Need to quickly hide the open tabs in your web browser? You need a panic button or boss key…
This can be useful if the boss walks in whilst you’re playing on the net instead of working. It also helps if you want to keep your web browsing private from nosy visitors or family.
There are already basic shortcuts using the Windows key (Win) on most keyboards which may be useful: Win+M minimizes all windows whilst Win+D minimizes all windows and displays the desktop.
However, these key combinations aren’t too easy to find in a hurry and both leave the title of the current webpage showing on the taskbar which is not ideal. Just like closing the browser completely, it’s also suspicious in itself – why would you be staring at a blank desktop screen?
A far safer option is to use a boss key or panic button – these are typical names for browser addons and extensions to properly hide all open browser windows at the click of a button (or press of 1 key).
Panic Button For Google Chrome
Panic Button is a highly rated Chrome extension (4.6 stars) and has more than 350,000 users. It makes it easy to hide all your open tabs at once just by clicking on a button – the tabs are then saved as bookmarks in a separate folder. Another click on the Panic Button restores all of the tabs you hid earlier.
- Configurable Panic Button action – you can choose one of the following by setting or deleting the ‘Safe Page’:
- With Safe Page. My favorite action – hides all browser windows and replaces them with a browser window displaying a safe web page e.g. New Tab (the default) or a custom page e.g. google.com – click on the Panic Button again to restore the browser session
- No Safe Page. Quit (close all windows and quits Chrome) – same as normal closing
- F4 hotkey invokes the Panic Button action – this key can be disabled or you can change it to a custom hotkey to suit you
- Password protection – option to set a password to prevent your saved tabs from being reopened without the password
- Option to hide the Panic Button after it is used – changes to an empty space on the toolbar (but can still be selected if you know where it is)
Download – Download Panic Button from Chrome Webstore here. Configure options as required – right click on the Panic Button icon and select Options:
The only issue I have with Panic Button for Chrome is that it saves the open tabs as bookmarks in a “temporary Panic” folder within Chrome’s “Other bookmarks” folder. If you have the Bookmarks bar showing, this folder stands out like a sore thumb – and because the bookmarks include the full webpage titles it is easy to guess what they are.
To prevent this you could hide the Bookmarks bar – via Wrench icon \ Bookmarks \ untick Show Bookmarks bar.
Panic Button For Firefox
Panic Button for Firefox is also highly rated (4 stars) and has over 11,000 users. With Panic Button, a single click of a toolbar button will quickly hide all Firefox windows – Another click on the Panic Button restores all of the tabs you hid earlier.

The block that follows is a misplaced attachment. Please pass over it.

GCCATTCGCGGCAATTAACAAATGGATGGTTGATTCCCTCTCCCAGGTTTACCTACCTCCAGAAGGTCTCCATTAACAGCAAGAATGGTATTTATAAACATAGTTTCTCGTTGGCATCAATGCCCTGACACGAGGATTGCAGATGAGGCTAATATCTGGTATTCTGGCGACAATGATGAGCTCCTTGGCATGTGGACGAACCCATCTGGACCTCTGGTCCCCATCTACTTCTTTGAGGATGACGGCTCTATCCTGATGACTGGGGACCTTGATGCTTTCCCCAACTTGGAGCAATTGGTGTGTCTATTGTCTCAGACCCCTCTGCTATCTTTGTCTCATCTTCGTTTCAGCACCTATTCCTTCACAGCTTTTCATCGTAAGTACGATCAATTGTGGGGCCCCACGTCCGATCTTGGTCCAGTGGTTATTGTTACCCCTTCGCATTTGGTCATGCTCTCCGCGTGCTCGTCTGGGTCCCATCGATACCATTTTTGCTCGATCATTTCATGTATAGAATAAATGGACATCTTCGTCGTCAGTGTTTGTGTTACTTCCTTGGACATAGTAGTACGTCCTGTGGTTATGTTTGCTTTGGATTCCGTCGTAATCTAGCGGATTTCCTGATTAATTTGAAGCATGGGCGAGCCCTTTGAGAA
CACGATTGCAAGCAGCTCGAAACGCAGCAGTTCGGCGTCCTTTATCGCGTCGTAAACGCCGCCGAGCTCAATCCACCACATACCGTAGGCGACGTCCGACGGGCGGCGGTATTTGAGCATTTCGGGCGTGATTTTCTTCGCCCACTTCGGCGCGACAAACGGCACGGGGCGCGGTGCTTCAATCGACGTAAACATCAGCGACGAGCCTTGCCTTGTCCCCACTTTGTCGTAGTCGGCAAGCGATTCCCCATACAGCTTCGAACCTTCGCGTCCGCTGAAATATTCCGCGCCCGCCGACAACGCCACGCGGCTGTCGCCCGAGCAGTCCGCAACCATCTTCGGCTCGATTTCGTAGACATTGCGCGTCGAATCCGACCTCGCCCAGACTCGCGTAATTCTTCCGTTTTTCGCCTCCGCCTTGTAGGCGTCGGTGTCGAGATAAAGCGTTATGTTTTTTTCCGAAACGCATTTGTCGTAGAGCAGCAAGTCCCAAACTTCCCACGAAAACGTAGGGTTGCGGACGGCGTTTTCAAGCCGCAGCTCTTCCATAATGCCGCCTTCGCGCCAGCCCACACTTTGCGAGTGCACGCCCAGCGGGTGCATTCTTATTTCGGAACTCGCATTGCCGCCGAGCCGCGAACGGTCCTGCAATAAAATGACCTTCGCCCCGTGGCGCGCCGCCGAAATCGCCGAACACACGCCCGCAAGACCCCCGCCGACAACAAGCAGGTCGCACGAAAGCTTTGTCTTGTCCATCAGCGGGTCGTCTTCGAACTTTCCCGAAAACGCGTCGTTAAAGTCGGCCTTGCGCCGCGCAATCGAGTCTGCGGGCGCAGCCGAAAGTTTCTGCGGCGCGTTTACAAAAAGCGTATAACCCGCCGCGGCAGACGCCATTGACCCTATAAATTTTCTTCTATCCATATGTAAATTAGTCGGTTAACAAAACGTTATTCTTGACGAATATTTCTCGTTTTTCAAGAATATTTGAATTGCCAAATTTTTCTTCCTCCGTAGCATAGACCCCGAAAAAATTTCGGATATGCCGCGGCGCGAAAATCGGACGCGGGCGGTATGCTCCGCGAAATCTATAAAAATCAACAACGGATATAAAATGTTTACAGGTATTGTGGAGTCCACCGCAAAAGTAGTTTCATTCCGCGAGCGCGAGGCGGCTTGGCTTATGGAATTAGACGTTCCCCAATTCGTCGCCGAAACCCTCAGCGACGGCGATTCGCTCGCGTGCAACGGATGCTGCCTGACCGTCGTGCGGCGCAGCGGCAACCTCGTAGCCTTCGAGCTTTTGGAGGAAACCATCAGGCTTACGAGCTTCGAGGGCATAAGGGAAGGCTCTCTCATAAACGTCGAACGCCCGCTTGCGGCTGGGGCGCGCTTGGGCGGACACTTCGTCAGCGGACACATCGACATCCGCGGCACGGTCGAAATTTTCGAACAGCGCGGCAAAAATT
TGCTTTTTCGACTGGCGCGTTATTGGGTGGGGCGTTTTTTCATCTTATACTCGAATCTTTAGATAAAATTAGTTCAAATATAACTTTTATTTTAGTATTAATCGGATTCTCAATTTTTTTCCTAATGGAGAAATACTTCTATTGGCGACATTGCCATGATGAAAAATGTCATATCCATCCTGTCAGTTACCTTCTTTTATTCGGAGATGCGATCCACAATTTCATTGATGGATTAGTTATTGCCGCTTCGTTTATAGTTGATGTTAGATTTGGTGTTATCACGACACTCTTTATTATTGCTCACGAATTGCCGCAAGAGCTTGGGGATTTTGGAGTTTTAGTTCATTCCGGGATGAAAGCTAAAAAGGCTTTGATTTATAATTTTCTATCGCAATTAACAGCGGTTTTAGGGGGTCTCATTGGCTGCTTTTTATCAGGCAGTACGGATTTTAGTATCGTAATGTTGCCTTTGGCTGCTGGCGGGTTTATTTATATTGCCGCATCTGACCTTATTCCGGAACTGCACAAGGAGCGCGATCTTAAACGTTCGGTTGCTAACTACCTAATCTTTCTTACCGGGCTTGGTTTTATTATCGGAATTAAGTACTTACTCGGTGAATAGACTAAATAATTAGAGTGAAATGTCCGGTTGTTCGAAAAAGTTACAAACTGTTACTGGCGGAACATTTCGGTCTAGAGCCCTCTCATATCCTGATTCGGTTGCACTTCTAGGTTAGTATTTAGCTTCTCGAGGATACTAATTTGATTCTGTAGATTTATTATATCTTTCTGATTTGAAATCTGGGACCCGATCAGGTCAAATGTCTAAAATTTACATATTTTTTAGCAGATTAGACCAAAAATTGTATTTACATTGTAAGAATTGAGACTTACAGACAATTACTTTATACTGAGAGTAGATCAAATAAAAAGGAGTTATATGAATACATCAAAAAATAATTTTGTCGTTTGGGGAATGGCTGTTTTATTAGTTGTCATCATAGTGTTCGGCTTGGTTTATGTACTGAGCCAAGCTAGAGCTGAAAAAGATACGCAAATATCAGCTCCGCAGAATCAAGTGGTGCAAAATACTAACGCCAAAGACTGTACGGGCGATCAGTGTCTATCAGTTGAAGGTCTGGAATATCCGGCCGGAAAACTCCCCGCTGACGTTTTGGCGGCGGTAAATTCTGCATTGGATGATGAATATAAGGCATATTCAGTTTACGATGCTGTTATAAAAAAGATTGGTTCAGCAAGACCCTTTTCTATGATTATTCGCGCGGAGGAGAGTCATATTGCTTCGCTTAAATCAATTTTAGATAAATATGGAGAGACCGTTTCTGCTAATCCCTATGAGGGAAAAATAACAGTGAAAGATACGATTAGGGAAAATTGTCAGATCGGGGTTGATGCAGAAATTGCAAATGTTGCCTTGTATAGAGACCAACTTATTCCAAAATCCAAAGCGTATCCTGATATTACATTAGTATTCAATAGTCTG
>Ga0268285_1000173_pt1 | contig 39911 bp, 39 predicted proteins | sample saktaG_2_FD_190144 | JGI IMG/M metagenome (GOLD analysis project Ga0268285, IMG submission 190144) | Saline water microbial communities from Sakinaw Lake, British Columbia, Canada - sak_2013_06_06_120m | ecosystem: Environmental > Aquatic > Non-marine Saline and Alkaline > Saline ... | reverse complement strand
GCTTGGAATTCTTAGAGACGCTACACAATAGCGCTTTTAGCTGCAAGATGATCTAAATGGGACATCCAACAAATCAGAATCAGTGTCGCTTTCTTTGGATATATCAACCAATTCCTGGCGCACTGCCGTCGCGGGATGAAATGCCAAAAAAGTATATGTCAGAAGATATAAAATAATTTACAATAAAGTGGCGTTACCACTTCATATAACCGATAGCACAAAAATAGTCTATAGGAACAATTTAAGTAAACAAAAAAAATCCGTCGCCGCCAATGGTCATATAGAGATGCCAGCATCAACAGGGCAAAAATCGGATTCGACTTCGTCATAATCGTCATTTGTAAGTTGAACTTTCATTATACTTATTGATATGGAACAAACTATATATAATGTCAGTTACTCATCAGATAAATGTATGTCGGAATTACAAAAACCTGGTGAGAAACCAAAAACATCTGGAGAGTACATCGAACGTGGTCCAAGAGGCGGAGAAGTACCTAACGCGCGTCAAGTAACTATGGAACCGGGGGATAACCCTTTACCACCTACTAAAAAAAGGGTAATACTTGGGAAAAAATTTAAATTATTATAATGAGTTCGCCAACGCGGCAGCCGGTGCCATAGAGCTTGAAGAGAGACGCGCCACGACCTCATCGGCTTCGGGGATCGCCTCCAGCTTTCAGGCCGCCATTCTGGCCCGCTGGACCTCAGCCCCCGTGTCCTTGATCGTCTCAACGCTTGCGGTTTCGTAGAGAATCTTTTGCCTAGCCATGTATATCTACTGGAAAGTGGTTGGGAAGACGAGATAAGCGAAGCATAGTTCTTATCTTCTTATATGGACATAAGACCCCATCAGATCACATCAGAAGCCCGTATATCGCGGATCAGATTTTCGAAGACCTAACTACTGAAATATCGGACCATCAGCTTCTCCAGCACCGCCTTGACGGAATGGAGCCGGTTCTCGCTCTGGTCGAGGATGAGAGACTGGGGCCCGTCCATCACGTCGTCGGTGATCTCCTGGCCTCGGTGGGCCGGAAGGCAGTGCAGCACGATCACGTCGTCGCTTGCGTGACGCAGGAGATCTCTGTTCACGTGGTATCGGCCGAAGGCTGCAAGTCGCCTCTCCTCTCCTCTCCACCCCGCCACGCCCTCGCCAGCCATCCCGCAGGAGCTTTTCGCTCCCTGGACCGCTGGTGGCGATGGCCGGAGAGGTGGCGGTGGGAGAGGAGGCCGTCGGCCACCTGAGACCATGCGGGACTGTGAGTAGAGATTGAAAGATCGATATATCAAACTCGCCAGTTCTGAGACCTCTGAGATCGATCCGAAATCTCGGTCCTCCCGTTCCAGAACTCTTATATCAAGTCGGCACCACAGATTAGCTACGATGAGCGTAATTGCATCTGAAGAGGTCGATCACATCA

- Configurable Panic Button action – you can choose one of the following:
- Hide and Replace. My favorite action – hides all browser windows and replaces them with a tab displaying a web page at a specific URL e.g. google.com – click on the Panic Button again to restore the browser session
- Hide All Windows. Fastest – a Restore Session toolbar appears after all Firefox app windows close so that you can bring back the browser windows later
- Minimize All Windows. Slowest – but all windows, including ancillary app windows like Help, View Source, Bookmarks/Places, etc. can be restored
- Quit. Close all windows and quit Firefox – same as normal closing
- 20 toolbar button images to choose from so it isn’t as obvious to others what it’s for – an image file on your computer can also be used
- Panic Button can be completely hidden from view (the default)
- Toolbar button caption can be changed from ‘Panic Button’ to something else e.g. ‘What’s New’
- F9 (Command+F9 on Macs) hotkey invokes the Panic Button action – this key can be disabled.
- Supported languages: English (US), Chinese (Simplified and Traditional), Dutch, French, Italian, Korean, Lithuanian, Portuguese (Brazil), Spanish, Swedish.
Download – Download Panic Button from Mozilla Addons here.
The panic button is not displayed by default after installation (but you can use the F9 hotkey). To add the Panic Button to the browser toolbar, choose View \ Toolbars \ Customize from the Firefox menu bar, then drag the Panic Button to the desired location.
To configure options choose Tools \ Addons \ Extensions from the Firefox menu bar then the Panic Button Options.
Panic button for Chrome has some neat features but storing page titles in the Other Bookmarks folder is untidy and leaves them vulnerable to someone spotting them. Panic button for Firefox is a neater solution as the tabs are saved behind the scenes and it is possible to completely hide the button (by not adding it to the browser toolbar), not just make it semi-invisible.
However, both Panic Button addons do hide browser tabs quickly and conveniently. They can also be used to temporarily store a set of open tabs to come back to later – handy if you have too many tabs open to see the wood from the trees.
I do wonder why the Chrome version has over 300,000 more users than the Firefox version even though both addons are good and both browsers are close in usage/popularity?
Let us know your thoughts in the comments – do Chrome users panic more often